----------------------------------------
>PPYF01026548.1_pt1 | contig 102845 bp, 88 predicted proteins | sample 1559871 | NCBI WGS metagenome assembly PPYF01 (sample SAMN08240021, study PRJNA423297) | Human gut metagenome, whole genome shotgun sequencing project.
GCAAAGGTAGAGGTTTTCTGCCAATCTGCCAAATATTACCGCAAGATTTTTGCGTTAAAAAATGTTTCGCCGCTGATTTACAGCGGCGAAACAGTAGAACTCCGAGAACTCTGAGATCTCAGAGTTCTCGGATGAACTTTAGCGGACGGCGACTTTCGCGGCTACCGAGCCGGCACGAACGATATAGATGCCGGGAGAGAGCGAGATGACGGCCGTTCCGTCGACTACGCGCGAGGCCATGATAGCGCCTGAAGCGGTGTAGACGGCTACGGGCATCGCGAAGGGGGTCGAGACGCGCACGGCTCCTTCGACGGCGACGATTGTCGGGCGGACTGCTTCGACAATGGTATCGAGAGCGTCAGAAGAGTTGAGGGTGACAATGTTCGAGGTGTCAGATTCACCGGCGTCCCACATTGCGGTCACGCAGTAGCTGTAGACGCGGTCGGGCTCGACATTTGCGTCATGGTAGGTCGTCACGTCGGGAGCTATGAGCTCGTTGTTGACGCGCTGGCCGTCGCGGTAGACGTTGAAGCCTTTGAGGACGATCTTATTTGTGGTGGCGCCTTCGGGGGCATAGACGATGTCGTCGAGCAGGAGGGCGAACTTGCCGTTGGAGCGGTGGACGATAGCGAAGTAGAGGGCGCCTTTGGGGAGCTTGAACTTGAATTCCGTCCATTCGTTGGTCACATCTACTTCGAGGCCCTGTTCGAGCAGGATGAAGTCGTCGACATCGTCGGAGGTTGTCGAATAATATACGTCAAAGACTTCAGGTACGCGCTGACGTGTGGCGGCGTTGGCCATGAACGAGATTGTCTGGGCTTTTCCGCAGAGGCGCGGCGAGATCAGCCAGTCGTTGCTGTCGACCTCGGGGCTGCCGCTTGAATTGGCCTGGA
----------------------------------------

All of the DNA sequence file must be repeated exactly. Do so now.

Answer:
>PPYF01026548.1_pt1 | contig 102845 bp, 88 predicted proteins | sample 1559871 | NCBI WGS metagenome assembly PPYF01 (sample SAMN08240021, study PRJNA423297) | Human gut metagenome, whole genome shotgun sequencing project.
GCAAAGGTAGAGGTTTTCTGCCAATCTGCCAAATATTACCGCAAGATTTTTGCGTTAAAAAATGTTTCGCCGCTGATTTACAGCGGCGAAACAGTAGAACTCCGAGAACTCTGAGATCTCAGAGTTCTCGGATGAACTTTAGCGGACGGCGACTTTCGCGGCTACCGAGCCGGCACGAACGATATAGATGCCGGGAGAGAGCGAGATGACGGCCGTTCCGTCGACTACGCGCGAGGCCATGATAGCGCCTGAAGCGGTGTAGACGGCTACGGGCATCGCGAAGGGGGTCGAGACGCGCACGGCTCCTTCGACGGCGACGATTGTCGGGCGGACTGCTTCGACAATGGTATCGAGAGCGTCAGAAGAGTTGAGGGTGACAATGTTCGAGGTGTCAGATTCACCGGCGTCCCACATTGCGGTCACGCAGTAGCTGTAGACGCGGTCGGGCTCGACATTTGCGTCATGGTAGGTCGTCACGTCGGGAGCTATGAGCTCGTTGTTGACGCGCTGGCCGTCGCGGTAGACGTTGAAGCCTTTGAGGACGATCTTATTTGTGGTGGCGCCTTCGGGGGCATAGACGATGTCGTCGAGCAGGAGGGCGAACTTGCCGTTGGAGCGGTGGACGATAGCGAAGTAGAGGGCGCCTTTGGGGAGCTTGAACTTGAATTCCGTCCATTCGTTGGTCACATCTACTTCGAGGCCCTGTTCGAGCAGGATGAAGTCGTCGACATCGTCGGAGGTTGTCGAATAATATACGTCAAAGACTTCAGGTACGCGCTGACGTGTGGCGGCGTTGGCCATGAACGAGATTGTCTGGGCTTTTCCGCAGAGGCGCGGCGAGATCAGCCAGTCGTTGCTGTCGACCTCGGGGCTGCCGCTTGAATTGGCCTGGA